Id. Sec. 2, 9 Stat. at 589. In 1872, Congress combined into one statutory section the authority of the Postmaster General to negotiate postal treaties and change international rates. See Act of June 8, 1872, ch. 335, Sec. 167, 17 Stat. 283, 304 ("[T]he Postmaster General, by and with the advice and consent of the President, may negotiate and conclude postal treaties or conventions, and may reduce or increase the rates of postage on mail matter conveyed between the United States and foreign countries.").

Although technology advanced rapidly over the next century, the organization of postal services remained largely unchanged. Congress continued to set domestic mail rates see 39 U.S.C. chs. 51-69 (1964), and the Postmaster General retained the authority to change international rates, with the advice and consent of the President. Id. Sec. 505. Congress also maintained the Post Office monopoly over mail delivery in an effort to keep revenues high and mailing costs low. Air Courier Conference, 498 U.S. at 527-28, 111 S.Ct. at 919-20.

By 1970, however, the Post Office "faced a major financial crisis" that resulted in significant backlogs of mail and postal worker strikes. Belluck, supra, at 262, 265. Congress responded by passing the Postal Reorganization Act, an overhaul of the entire postal system that represented "a dramatic break with the past." See Mail Order Ass'n of America v. United States Postal Serv., 986 F.2d 509, 512 (D.C.Cir.1993); see also H.R. No. 1104, 91st Cong., 2d Sess. (1970), reprinted in 1970 U.S.C.C.A.N. 3649, 3651-52.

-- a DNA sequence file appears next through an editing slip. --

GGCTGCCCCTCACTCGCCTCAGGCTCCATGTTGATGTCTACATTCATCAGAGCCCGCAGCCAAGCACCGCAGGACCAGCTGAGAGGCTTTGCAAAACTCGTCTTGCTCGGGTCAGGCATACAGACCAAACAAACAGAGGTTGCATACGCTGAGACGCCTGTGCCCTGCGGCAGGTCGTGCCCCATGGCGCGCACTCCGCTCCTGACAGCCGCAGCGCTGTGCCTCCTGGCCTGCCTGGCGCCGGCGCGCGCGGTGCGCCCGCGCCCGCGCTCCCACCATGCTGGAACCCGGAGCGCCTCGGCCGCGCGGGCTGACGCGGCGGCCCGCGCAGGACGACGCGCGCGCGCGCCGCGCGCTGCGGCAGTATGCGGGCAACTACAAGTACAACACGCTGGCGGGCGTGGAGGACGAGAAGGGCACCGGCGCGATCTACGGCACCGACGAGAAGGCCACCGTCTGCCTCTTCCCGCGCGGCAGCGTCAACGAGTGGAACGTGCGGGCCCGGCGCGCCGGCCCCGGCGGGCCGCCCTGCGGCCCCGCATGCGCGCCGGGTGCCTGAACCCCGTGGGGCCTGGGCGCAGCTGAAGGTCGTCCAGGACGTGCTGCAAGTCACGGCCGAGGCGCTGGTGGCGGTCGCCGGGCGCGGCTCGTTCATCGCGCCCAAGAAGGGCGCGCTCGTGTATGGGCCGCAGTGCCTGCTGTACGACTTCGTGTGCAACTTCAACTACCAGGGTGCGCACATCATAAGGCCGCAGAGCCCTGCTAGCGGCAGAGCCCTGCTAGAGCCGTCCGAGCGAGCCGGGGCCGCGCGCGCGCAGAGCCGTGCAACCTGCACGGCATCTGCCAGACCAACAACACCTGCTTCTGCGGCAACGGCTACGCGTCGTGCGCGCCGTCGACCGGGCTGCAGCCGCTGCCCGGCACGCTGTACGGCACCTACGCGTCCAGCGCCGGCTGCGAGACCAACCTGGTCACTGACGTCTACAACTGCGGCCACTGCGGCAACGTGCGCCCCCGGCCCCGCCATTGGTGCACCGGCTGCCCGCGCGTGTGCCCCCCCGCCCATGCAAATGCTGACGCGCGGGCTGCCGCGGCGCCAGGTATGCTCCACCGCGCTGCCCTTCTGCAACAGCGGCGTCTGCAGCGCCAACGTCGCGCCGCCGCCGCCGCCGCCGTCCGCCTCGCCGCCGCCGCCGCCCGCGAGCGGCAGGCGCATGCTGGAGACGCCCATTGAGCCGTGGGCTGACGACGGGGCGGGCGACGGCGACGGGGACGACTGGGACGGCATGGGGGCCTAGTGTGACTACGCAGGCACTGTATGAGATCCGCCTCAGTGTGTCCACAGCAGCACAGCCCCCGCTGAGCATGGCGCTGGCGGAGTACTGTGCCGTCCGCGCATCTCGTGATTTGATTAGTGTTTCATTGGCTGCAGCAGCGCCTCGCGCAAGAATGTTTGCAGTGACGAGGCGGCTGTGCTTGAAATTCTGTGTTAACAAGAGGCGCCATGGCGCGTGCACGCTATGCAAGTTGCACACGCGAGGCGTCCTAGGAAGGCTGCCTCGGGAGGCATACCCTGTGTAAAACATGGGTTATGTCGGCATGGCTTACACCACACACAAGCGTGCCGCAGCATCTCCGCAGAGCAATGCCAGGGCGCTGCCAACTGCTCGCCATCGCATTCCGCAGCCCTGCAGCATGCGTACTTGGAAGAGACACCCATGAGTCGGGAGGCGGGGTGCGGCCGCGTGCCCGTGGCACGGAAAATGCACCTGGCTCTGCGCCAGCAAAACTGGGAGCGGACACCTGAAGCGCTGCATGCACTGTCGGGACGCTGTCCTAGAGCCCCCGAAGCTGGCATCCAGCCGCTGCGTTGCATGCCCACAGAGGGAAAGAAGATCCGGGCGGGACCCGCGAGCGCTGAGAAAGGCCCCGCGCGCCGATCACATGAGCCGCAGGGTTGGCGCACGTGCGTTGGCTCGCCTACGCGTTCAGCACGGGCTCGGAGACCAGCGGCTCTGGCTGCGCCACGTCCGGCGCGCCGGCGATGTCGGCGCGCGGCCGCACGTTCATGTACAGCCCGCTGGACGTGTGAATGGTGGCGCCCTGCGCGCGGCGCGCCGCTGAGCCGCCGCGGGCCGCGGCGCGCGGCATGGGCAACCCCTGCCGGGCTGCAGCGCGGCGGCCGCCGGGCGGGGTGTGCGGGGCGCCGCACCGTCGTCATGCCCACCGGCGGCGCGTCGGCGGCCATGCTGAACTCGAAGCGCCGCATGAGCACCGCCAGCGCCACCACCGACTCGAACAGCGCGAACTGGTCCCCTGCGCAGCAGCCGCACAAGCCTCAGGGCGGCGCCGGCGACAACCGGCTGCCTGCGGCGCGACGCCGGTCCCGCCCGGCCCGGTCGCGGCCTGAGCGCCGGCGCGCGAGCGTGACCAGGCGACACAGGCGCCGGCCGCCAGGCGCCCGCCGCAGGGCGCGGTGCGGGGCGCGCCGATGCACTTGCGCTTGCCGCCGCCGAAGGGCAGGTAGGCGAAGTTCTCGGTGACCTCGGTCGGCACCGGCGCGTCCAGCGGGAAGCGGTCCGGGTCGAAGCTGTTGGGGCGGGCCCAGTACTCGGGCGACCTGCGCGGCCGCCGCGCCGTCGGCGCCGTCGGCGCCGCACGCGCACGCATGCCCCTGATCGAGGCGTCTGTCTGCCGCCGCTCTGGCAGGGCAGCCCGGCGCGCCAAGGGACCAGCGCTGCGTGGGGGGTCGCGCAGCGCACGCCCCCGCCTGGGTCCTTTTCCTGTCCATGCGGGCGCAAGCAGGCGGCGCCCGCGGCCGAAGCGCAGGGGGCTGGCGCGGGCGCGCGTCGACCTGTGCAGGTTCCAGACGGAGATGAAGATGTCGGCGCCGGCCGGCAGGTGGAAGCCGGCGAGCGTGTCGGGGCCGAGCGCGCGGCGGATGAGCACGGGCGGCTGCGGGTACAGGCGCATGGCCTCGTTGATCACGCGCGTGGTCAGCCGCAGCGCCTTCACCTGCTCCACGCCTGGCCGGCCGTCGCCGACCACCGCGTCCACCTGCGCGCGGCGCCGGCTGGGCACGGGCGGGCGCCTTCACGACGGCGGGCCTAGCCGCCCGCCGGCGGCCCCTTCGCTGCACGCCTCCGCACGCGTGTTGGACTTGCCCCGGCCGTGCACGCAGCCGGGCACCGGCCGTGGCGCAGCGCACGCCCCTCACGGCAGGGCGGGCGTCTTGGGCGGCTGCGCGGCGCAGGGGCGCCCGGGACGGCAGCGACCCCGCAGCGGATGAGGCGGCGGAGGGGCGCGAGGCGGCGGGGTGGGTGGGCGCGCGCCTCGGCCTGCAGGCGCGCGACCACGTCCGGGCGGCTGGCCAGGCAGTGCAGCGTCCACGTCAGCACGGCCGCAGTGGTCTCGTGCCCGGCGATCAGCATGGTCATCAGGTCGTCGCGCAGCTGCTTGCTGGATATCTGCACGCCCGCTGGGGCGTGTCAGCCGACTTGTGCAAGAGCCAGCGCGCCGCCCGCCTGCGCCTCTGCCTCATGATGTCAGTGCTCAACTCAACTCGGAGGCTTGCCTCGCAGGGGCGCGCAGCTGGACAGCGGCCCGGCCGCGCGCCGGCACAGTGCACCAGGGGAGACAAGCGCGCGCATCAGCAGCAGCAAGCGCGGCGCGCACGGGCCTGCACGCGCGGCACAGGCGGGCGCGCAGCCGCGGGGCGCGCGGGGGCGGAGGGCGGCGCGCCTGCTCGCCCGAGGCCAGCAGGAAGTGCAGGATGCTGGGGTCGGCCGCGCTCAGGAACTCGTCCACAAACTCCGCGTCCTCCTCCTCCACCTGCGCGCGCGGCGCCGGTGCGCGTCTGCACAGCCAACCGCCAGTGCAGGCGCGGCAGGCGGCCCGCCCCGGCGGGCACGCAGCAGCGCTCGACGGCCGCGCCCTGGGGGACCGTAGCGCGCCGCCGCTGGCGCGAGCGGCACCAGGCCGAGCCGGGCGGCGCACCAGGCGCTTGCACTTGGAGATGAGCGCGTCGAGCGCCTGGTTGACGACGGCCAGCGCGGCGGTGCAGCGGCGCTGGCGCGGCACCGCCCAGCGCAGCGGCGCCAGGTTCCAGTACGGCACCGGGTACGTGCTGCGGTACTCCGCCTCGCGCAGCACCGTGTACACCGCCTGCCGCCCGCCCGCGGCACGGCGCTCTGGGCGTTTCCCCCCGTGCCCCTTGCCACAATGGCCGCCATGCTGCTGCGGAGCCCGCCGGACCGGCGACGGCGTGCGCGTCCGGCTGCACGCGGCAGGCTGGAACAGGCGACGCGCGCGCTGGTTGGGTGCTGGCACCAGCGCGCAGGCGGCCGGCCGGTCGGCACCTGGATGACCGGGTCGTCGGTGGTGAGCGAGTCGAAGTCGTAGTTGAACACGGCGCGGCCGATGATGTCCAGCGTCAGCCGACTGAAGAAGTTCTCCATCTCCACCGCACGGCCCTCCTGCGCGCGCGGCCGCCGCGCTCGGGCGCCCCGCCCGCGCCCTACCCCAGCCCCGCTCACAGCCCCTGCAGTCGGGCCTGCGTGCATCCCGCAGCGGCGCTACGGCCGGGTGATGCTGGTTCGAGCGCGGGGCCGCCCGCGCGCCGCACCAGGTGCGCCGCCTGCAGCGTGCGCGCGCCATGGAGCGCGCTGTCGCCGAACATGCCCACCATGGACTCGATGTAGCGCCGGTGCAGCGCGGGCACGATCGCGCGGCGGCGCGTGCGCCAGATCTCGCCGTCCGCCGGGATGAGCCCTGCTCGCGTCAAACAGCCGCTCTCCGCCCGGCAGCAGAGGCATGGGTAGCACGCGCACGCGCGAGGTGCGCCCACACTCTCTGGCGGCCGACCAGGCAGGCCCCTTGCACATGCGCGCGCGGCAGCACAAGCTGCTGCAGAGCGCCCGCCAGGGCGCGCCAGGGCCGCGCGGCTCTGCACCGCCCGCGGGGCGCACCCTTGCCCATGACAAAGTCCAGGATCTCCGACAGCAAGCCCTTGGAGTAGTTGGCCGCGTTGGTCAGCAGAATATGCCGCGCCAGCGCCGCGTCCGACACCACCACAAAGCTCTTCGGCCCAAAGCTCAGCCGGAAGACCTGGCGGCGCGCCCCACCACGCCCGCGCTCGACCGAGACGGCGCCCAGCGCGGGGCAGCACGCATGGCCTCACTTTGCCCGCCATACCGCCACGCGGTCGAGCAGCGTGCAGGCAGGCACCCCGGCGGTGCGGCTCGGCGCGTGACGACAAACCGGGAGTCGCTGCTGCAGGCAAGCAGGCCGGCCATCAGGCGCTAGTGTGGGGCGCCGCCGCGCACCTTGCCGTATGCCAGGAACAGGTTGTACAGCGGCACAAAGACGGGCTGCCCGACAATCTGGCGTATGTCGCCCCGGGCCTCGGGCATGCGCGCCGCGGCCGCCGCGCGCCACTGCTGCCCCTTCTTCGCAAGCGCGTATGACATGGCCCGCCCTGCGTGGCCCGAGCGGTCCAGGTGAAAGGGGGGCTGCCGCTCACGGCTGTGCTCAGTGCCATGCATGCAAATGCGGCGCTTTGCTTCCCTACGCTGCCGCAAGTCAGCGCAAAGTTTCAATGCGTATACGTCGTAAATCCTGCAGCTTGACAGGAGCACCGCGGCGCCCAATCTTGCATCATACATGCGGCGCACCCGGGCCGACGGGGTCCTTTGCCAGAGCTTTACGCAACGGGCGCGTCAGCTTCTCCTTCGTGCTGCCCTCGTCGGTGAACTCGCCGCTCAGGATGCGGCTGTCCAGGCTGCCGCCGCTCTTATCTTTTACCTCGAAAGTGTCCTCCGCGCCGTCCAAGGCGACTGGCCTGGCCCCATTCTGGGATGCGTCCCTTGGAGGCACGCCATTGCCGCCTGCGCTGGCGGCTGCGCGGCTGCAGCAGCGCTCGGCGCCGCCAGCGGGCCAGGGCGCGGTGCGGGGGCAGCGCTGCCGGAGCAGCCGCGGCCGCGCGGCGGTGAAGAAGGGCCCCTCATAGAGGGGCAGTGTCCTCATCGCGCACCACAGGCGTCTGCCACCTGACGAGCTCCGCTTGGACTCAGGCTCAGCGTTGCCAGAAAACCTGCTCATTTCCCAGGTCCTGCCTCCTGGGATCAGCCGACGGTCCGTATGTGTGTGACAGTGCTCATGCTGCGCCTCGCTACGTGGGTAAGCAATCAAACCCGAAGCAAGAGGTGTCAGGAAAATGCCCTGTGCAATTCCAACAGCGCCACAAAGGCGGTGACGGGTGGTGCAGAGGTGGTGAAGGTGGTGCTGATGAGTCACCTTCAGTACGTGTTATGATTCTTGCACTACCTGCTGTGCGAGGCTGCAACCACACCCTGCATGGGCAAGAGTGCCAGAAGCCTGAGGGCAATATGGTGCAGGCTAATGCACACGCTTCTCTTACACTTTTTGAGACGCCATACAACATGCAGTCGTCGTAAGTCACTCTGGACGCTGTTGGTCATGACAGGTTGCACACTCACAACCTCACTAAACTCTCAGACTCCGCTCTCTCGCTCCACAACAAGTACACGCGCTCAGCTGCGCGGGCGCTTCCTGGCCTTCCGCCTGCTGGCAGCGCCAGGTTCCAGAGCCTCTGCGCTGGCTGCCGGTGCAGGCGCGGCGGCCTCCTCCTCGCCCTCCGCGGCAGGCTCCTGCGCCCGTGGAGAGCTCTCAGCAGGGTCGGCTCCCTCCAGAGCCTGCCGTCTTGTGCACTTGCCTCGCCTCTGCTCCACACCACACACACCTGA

The PRA "abolished the Post Office Department, which since 1789 had administered the Nation's mails," and replaced it with the United States Postal Service, an independent agency within the executive branch. National Ass'n of Greeting Card Publishers, 462 U.S. at 813, 103 S.Ct. at 2721. The Act divested Congress of control over postal rates, id., with domestic rates set through a complex process involving the Postal Service, Postal Rate Commission, and Governors of the Postal Service, and international rates set by "[t]he Postal Service, with the consent of the President." Air Courier Conference of America v. United States Postal Serv., 959 F.2d 1213, 1216-23 (3d Cir.1992) (quoting 39 U.S.C. Sec. 407(a)). Congress also ordered the Postal Service to become self-sustaining, generating enough revenue to cover its expenses, thereby "launching 'the Postal Service into the commercial world.' " Loeffler v. Frank, 486 U.S. 549, 556, 108 S.Ct. 1965, 1970, 100 L.Ed.2d 549 (1988) (quoting Franchise Tax Bd. of California v. United States Postal Serv., 467 U.S. 512, 520, 104 S.Ct. 2549, 2554, 81 L.Ed.2d 446 (1984)); see also H.R. No. 1104, 91st Cong., 2d Sess., reprinted in 1970 U.S.C.C.A.N. at 3665. At the same time, the Act generally required fairness and forbade undue discrimination or preferences in the establishment of postal rates and services. See 39 U.S.C. Secs. 101(d), 403(c).

The PRA continued the Postal Service's statutory monopoly "over the carriage of letters in and from...